The employee’s progress in physical therapy in the spring of 2004 was slow, and by June of 2004 the employee was still off from and unable to work. On June 14, 2004, apparently on referral from Dr. Tarrel, he consulted with back surgeon Dr. Timothy Garvey at the Twin Cities Spine Center, who concluded that surgery would be premature, and two days later Dr. Tarrel indicated that he hoped to be able to return the employee to work within the next four to six weeks. On July 30, 2004, however, upon information from the employee’s physiatrist that the employee’s therapy had plateaued and his legs had recently given out on him at home, Dr. Tarrel concluded that “[the employee] is in the midst of an exacerbation of his chronic low back injury. He is not ready to return to work.” On that same date, Dr. Tarrel concurred with a recommendation of surgery by Dr. Garvey, but on August 9, 2004, Dr. Garvey informed Dr. Tarrel that he thought “staying nonoperative makes most sense” after all. Another CT scan of the employee’s lumbar spine on September 23, 2004, evidently revealed findings similar to those revealed on the scan of March 29, 2004: a laminectomy defect at L5-S1, together with a mild disc bulge at that level that was lying contiguous with the thecal sac and the roots of both S1 nerves, and a small disc herniation at L2-3 that was causing slight effacement to the thecal sac but without evidence of nerve root impingement or spinal stenosis.
On September 29, 2004, Dr. Tarrel stated,
It is my feeling at this point that [the employee] avoid surgery if at all possible. I do not think that, with or without surgery, he would be able to return to his previous job. I do not think that, with or without surgery, he would be able to take a prolonged sitting job even with a sit-stand option. I recommend that he begin job retraining as soon as possible. He will hopefully find work that will accommodate his low back pain. Should that prove difficult and he continue to have symptoms, then I would, at that point, recommend surgery.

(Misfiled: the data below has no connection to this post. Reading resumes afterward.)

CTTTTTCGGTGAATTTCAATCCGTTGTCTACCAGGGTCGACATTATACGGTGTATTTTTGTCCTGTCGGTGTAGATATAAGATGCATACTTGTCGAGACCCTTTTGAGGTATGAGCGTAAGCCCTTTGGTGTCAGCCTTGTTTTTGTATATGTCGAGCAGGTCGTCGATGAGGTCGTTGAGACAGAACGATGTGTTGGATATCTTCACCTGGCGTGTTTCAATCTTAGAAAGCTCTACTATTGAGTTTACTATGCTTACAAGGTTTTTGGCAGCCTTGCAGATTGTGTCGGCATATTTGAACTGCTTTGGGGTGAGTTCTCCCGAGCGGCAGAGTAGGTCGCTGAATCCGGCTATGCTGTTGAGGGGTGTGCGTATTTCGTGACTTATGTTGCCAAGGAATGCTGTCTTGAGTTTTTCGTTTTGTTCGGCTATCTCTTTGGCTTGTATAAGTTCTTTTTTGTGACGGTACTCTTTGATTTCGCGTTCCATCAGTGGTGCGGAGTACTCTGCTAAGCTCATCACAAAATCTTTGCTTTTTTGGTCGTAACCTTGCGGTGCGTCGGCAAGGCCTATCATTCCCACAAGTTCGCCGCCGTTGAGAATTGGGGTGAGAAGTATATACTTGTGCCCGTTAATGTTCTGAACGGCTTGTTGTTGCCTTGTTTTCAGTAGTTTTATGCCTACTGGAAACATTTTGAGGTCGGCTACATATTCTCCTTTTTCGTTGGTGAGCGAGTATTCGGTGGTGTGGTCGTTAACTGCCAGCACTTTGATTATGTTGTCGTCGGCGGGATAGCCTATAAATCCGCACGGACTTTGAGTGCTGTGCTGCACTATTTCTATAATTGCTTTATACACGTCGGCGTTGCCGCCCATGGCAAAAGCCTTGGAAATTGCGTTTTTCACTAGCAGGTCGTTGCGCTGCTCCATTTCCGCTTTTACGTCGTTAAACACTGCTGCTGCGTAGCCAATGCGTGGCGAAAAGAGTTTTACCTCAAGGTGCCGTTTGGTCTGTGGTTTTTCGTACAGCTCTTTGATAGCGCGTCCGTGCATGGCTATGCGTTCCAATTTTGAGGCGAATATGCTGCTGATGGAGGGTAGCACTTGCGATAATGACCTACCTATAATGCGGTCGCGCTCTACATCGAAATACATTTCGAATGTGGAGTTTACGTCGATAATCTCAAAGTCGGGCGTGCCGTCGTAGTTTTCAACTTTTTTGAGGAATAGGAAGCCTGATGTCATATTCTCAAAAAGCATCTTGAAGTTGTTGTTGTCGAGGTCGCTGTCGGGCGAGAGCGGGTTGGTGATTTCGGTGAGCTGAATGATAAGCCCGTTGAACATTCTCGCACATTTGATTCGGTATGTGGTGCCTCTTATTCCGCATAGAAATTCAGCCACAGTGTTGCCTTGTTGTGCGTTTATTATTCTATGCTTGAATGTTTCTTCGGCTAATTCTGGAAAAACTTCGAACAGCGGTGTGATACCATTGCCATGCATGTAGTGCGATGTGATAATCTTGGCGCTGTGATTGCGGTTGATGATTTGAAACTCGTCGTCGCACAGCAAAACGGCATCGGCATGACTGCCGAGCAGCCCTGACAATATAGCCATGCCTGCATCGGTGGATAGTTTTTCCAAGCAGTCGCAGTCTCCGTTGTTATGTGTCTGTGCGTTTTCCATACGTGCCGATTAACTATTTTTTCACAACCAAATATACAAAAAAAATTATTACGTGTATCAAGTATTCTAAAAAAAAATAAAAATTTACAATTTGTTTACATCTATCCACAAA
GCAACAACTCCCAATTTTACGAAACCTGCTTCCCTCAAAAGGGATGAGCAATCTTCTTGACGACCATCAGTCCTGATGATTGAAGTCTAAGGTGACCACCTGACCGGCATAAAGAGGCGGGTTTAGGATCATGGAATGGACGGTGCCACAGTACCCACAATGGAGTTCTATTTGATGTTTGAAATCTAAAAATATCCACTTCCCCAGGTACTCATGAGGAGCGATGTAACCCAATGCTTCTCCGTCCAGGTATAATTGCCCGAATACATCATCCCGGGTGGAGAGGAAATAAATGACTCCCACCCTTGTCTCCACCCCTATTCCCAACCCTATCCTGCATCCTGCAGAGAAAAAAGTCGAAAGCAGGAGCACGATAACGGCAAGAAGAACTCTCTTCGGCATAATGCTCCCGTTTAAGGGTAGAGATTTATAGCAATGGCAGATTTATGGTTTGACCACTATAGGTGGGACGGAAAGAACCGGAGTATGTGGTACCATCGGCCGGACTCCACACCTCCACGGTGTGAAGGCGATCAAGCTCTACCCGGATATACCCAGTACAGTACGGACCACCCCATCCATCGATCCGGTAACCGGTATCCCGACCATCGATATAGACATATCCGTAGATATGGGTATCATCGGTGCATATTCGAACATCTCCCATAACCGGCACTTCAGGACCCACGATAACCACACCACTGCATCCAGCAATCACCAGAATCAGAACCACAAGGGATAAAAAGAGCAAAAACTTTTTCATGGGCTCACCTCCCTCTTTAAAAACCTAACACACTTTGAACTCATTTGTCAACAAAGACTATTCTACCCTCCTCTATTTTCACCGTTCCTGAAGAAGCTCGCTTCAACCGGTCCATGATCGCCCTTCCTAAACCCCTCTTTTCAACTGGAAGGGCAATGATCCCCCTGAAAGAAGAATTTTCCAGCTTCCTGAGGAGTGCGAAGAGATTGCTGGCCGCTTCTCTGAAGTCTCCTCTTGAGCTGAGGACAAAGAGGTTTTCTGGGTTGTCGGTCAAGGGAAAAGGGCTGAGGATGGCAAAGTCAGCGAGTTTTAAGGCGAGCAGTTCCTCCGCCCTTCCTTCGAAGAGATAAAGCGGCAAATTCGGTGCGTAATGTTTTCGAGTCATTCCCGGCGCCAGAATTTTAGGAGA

Less than a week later, however, on October 4, 2004, Dr. Garvey once again recommended a fourth low back decompression surgery, this time also including arthrodesis. His notes for that date indicate that he informed the employee that “I cannot guarantee that he will have resolution of symptoms” and that “[h]e understands [the] potential risks,” of anything from infection to “failure of fusion, general medical complication, and small chance of more serious complication such as heart attack, stroke, paralysis and/or death.”
The employee was eventually examined for the employer and insurer by orthopedic surgeon Dr. William Simonet. In his report on December 9, 2004, Dr. Simonet opined in part that the employee’s injury of November 20, 2003, was only a temporary aggravation of a pre-existing degenerative disc disease, which resolved by December 3, 2003, and was not a causative factor in his current condition. He concluded further that the two level fusion from L4 through S1 that was being proposed by the employee’s treating doctors was a reasonable procedure but that the need for it was not causally related to the employee’s November 2003 work injury. Dr. Simonet concluded further that the employee was capable of working with restrictions and that he had sustained no additional permanent partial disability as a result of his November 2003 work injury.
In a chart note on December 22, 2004, Dr. Tarrel, noting little change in the employee’s condition, concluded that the employee had reached maximum medical improvement, indicating for the first time that the employee “really isn’t a candidate for job retraining” because his medical history also included a significant learning disability. On January 10, 2005, upon receipt of Dr. Simonet’s report, the employer and insurer filed a Notice of Intention to Discontinue the employee’s benefits, based on Dr. Simonet’s opinions. As of January 10, 2005, the employer and insurer had paid the employee $28,119.13 in compensation benefits.
In February 2005, the parties entered into a stipulation for full, final, and complete settlement of all claims of the employee related to his November 20, 2003, work injury. At the time of the settlement, the employee had been unemployed and unable to work for most of the fifteen months since the injury, and it was his stipulated position that he was permanently and totally disabled as a result of it. It was also his position that he had, as a result of that injury, sustained unspecified permanent partial disability for which he was entitled to compensation. Also at the time of the settlement, the employee was claiming entitlement to the two-level spinal fusion from L4 to S1 that had been recommended by Dr. Garvey.